I struggle with the thought of those that get bad news, or hear complaints from home and are then left to digest that when they cannot do a thing about it. I think it is important for us at home to contemplate that.

Should we tell a deployed loved one every difficulty at home? I don’t think so. I think that we need to remember that they need to have their head in the game, and we need to help them with that.

In the old days everyone was part of it. “Loose lips sink ships” we were warned, and now the media nearly lays out our battle plans for the enemy. Children used to gather metal scraps while mom was Rosie the Riviter. Grandma tended the victory garden… and the country was at war.

Now we are here, but not as involved. Life goes forward, and short of those of us with a loved one in harms way, barely know we are at war. Kit up all of you! We are important in this fight too, send things to our troops, keep the home fires burning, pray for our service members and be proud of the United States of America, it is an extraordinary nation!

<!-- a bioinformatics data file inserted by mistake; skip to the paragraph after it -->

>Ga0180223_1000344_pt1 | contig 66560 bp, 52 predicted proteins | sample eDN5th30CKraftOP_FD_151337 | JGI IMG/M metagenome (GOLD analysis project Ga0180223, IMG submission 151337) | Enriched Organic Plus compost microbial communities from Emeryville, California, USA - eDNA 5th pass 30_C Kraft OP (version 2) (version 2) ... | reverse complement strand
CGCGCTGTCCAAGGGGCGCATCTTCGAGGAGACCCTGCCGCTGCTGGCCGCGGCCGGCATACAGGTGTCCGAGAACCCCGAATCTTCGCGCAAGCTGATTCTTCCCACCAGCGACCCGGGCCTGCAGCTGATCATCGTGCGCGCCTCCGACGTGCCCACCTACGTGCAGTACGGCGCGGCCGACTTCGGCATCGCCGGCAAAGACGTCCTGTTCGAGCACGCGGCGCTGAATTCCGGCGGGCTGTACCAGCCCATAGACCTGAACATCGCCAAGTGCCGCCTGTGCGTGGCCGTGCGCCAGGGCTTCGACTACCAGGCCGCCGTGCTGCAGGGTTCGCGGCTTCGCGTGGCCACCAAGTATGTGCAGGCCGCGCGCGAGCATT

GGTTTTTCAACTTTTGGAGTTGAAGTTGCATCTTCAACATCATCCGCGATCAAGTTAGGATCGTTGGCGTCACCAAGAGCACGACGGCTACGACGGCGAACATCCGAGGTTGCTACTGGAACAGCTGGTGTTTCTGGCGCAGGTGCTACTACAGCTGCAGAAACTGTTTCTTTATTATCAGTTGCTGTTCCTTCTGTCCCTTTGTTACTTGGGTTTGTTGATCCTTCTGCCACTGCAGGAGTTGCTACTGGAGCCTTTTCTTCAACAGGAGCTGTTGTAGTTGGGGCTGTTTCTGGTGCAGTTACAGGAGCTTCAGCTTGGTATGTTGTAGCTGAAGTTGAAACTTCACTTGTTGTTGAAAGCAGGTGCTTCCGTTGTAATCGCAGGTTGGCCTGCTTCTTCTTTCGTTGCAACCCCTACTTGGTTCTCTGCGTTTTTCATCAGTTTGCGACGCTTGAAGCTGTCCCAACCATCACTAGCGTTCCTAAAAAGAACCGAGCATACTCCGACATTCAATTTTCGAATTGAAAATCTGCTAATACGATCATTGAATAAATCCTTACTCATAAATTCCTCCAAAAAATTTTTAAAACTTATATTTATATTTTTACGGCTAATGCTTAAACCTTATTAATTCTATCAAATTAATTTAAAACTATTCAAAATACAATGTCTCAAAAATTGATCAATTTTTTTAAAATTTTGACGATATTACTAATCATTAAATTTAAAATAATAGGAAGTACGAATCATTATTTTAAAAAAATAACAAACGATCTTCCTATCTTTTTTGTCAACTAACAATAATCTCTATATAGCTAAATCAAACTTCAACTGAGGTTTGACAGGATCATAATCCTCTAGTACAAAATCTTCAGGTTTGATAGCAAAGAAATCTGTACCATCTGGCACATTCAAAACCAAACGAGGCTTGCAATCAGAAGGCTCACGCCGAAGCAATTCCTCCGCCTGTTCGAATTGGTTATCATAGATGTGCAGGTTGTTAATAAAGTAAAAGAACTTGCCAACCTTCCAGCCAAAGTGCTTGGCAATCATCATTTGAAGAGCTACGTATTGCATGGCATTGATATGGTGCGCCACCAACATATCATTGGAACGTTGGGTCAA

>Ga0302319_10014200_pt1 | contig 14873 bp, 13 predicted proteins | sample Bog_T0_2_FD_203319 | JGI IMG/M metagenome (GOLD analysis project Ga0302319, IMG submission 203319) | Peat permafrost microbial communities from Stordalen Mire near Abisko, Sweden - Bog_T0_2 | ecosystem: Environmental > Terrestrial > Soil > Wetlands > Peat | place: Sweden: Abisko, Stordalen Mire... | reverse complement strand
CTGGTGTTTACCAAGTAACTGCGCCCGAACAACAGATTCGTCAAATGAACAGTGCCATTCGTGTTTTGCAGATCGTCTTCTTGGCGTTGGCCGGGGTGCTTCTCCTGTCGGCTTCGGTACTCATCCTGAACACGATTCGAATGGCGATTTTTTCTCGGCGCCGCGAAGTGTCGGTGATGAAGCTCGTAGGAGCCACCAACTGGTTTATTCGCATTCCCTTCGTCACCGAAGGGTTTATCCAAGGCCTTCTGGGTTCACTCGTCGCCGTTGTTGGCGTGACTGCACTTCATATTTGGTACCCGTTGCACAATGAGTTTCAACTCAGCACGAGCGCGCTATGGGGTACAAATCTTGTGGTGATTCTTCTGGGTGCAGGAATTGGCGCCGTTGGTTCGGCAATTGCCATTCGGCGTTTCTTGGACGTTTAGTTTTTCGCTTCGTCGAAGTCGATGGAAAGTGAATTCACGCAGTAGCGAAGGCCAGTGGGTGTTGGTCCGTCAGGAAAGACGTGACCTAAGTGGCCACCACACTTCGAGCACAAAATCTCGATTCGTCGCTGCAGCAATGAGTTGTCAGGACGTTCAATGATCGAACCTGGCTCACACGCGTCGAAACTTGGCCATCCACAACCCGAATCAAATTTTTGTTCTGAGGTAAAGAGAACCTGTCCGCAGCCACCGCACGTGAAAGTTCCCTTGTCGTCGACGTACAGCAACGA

Goodbye from far away

September 10, 2008

Like many of his brothers in arms, our son will board a plane today and we will not be there. A few hundred miles lay between us, and I will not get the hug as he leaves on that plane taking him across the sea to a foreign place. I say my goodbye from far away.

This started me thinking of the things we take for granted that our warriors don’t:

Things we forget to even whisper a prayer of thanks for, becasue they are the norm . Things like, a private warm shower, looking into the fridge to see what we “feel like” eating , taking a walk through a neigborhood without fear of being shot at, watching our children play in relative safely. We take for granted that we can make a mistake and it will only be an inconvenience (well, if you are a doctor or a few other things ,maybe not) but our military has the job of split second decisions that can cost a life, maybe theirs.

As we go about our normal days, maybe we should take a few moments to whisper a prayer of thanks for all this country affords us. A prayer of thanks that we live in the greatest nation in the world and a prayer of thanks for the men and women who every day put on a uniform ,and go out to defend all that we hold dear.

So goodbye from far away, to our son! We will miss you, we love you, and please be careful out there!